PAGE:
After the troughs have been dug, you can start filling them in with the rotted wood. Wheaton posits that it is important to use wood that has been rotting for at least a year primarily because if freshly cut wood is used, it will rob much needed from the soil as it decomposes. Therefore, the more rotted the wood, the better as this will not only prevent nitrogen robbing but will also essentially inoculate your bed with microbes, fungus and bacteria needed for the decomposition process that makes the whole thing work so well (n.d.) One must also put thought into the types of wood that are used, as certain species are well suited to the task while others must be avoided due to their negative (for this application at least) attributes. Cedar, ailanthus black walnut are no good because they are allelopathic (meaning that they produce biochemicals that can negatively effect the growth of other plants). Locust is far too rot-resistant to be effective. The best woods for hugelkultur, according to Wheaton, include but are not limited to: alders, applewood, cottonwood, poplar, maple and birch (n.d.). Conventional wisdom would have it that the harder/denser the wood, the worse it is for this purpose as it would be slow to break down, and indeed there is a good deal of debate on this matter on the internet with some purporting that the slower the wood breaks down, the longer the bed lasts and others saying that this slower breakdown will negate the reason for using the wood in the first place. For the purposes of this article, I will advise that you should use what is most readily available to you without using species like the ones listed above that will retard the growth of your plants. There are myriad considerations to be made here (acidity levels in the soil and wood, allelopathic properties, whether or not the pieces of wood will create new growth, etc.) and each region is different in an equally large amount of ways, namely in species diversity. So ask around, do a little research and find out which woods will be best suited to your climate, soil type, what species of trees are abundant in your area, the types of plants you want to grow in the beds and so on. The beauty of hugelkultur is its adaptability. You don’t actually have to use wood at all, though your beds will be substantially more effective if you do.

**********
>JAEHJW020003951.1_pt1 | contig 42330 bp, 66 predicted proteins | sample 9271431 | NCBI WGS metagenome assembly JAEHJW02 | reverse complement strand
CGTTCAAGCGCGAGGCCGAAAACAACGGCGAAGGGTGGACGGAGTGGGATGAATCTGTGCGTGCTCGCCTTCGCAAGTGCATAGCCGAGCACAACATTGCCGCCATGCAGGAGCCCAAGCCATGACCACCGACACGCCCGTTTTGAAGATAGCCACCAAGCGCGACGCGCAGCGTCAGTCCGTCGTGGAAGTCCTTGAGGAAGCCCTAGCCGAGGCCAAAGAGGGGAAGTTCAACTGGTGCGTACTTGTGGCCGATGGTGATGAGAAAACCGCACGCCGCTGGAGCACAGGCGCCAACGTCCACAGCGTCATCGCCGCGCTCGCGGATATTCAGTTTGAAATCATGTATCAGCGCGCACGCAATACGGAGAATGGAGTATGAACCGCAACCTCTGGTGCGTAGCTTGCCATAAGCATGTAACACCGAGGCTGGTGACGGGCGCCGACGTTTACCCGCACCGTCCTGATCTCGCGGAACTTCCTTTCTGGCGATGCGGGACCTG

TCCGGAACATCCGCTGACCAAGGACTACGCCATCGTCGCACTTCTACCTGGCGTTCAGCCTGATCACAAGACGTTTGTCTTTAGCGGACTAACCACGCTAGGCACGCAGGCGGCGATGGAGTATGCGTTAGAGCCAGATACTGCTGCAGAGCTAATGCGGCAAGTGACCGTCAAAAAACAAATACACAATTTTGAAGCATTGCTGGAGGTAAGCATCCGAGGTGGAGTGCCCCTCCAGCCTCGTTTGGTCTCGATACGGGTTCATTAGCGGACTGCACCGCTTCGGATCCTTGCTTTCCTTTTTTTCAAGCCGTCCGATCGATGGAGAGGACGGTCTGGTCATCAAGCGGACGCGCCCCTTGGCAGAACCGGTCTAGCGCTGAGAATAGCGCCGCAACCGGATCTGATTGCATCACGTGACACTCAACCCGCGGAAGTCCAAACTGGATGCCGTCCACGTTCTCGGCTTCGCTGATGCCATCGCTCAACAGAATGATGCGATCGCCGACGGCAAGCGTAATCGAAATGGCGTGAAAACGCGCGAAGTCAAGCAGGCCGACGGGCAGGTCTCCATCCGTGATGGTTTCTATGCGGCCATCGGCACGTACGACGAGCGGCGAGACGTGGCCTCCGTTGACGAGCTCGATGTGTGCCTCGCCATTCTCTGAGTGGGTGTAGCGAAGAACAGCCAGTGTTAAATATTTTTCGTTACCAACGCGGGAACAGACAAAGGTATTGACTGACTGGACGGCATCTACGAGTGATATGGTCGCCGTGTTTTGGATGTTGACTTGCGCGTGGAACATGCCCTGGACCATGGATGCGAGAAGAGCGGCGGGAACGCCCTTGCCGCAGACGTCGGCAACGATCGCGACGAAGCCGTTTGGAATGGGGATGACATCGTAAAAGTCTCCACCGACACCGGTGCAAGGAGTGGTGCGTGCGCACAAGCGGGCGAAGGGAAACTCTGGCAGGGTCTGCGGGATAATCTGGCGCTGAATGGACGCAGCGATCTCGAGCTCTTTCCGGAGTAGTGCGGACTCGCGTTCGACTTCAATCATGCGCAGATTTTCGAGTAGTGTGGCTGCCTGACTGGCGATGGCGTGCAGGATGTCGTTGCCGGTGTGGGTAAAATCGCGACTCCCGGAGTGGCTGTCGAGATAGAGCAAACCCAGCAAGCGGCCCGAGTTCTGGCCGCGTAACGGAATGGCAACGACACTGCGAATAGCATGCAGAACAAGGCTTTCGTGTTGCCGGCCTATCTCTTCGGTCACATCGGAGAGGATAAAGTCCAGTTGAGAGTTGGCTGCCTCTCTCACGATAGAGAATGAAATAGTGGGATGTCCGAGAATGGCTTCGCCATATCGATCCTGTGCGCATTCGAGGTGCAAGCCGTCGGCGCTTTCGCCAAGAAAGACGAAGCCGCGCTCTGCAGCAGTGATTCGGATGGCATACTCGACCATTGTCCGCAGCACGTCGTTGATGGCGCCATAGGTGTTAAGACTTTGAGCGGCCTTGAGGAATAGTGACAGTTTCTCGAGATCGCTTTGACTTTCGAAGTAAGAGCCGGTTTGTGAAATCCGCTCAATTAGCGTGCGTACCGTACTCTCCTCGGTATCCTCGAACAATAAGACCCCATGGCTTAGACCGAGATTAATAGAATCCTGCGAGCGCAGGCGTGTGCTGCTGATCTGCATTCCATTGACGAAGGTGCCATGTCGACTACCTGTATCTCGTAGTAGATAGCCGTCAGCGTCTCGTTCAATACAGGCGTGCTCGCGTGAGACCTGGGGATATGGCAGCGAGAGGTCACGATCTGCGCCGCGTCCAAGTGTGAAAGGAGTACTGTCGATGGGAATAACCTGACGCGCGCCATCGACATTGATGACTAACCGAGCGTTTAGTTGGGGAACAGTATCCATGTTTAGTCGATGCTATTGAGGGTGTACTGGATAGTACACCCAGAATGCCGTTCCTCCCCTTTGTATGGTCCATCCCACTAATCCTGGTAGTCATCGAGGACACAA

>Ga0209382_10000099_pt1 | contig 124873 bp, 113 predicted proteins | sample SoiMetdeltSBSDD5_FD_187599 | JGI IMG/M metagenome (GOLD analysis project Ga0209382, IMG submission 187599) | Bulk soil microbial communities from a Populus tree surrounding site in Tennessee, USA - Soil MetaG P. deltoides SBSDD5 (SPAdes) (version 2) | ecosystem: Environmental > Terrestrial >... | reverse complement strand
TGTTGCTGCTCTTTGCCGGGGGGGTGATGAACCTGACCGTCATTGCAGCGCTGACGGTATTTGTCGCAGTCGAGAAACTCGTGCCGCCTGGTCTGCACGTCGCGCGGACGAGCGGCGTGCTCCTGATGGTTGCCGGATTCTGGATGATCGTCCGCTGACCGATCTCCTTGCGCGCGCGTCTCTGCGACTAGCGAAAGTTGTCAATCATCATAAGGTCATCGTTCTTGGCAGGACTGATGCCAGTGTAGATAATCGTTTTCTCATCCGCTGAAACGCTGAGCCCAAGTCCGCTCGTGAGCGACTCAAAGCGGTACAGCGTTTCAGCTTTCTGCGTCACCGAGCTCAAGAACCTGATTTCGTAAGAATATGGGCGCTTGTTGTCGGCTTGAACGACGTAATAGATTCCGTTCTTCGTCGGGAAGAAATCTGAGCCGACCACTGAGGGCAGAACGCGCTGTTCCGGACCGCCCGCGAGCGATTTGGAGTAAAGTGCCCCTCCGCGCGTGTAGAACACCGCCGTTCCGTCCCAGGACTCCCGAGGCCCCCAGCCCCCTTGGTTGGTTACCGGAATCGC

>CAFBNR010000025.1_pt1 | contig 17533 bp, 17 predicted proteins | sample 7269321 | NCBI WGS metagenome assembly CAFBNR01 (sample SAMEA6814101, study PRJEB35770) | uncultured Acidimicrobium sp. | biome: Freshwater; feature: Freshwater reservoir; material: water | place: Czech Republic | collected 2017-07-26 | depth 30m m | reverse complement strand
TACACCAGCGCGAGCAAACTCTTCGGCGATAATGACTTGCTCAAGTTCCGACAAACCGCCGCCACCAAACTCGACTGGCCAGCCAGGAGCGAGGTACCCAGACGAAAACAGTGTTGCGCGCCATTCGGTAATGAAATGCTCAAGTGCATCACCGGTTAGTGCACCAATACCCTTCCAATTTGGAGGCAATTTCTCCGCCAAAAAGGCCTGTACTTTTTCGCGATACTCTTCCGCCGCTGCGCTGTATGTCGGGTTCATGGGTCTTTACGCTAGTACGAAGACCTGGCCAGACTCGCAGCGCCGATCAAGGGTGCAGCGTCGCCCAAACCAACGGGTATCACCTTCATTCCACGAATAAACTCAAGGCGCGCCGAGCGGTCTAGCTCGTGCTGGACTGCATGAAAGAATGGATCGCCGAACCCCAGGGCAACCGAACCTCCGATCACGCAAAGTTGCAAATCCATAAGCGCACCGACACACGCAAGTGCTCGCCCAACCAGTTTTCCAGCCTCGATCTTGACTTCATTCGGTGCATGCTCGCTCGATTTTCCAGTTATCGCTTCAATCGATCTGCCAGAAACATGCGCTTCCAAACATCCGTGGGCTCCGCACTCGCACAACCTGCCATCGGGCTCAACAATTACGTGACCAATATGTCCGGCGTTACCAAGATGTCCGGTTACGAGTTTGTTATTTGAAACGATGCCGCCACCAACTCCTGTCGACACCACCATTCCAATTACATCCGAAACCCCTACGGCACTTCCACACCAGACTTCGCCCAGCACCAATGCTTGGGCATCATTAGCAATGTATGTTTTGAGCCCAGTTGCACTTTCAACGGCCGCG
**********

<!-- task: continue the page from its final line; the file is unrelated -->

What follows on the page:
It is advisable to lay some of your rotted wood in vertically, as this will aid in wicking moisture upward to your plants. Additionally, I never think that it’s a bad idea to inoculate any type of bed with effective microorganisms, mycorrhizae, or some of the various beneficial worm species. The wood should be mounded neatly and tightly but not without gaps and spaces for dirt to fill in. Holzer maintains that beds should be tall and angled at least 45 degrees as flatter beds will over time become compacted and “…the process of decomposition is interrupted and … an anaerobic sludge can build up, which has a negative effect on plants.” He further suggests that you can slightly terrace the sides of such steeply angled beds to ease planting and harvesting (2011). Once this is done, you can cover your wood with any excess organic material you may have on hand such as leaves, wood chips, straw, manure or compost. After the innards of the beds are built, you are ready to apply the final layers. If the area that was dug out had grass or turf, most people advise that you put it on with the grass side down to create structure and add to the organic material available for decomposition. On top of this you make a final layer with the dirt that came from digging the troughs. Wheaton suggests that the best soil be separated from the rest to be used on the outermost layer, or you can apply whatever amendments you may have on hand to improve the quality of the soil (n.d.). As you pile the dirt on that you water it so that it will hold its shape better. Once all this is done, you are ready to start planting.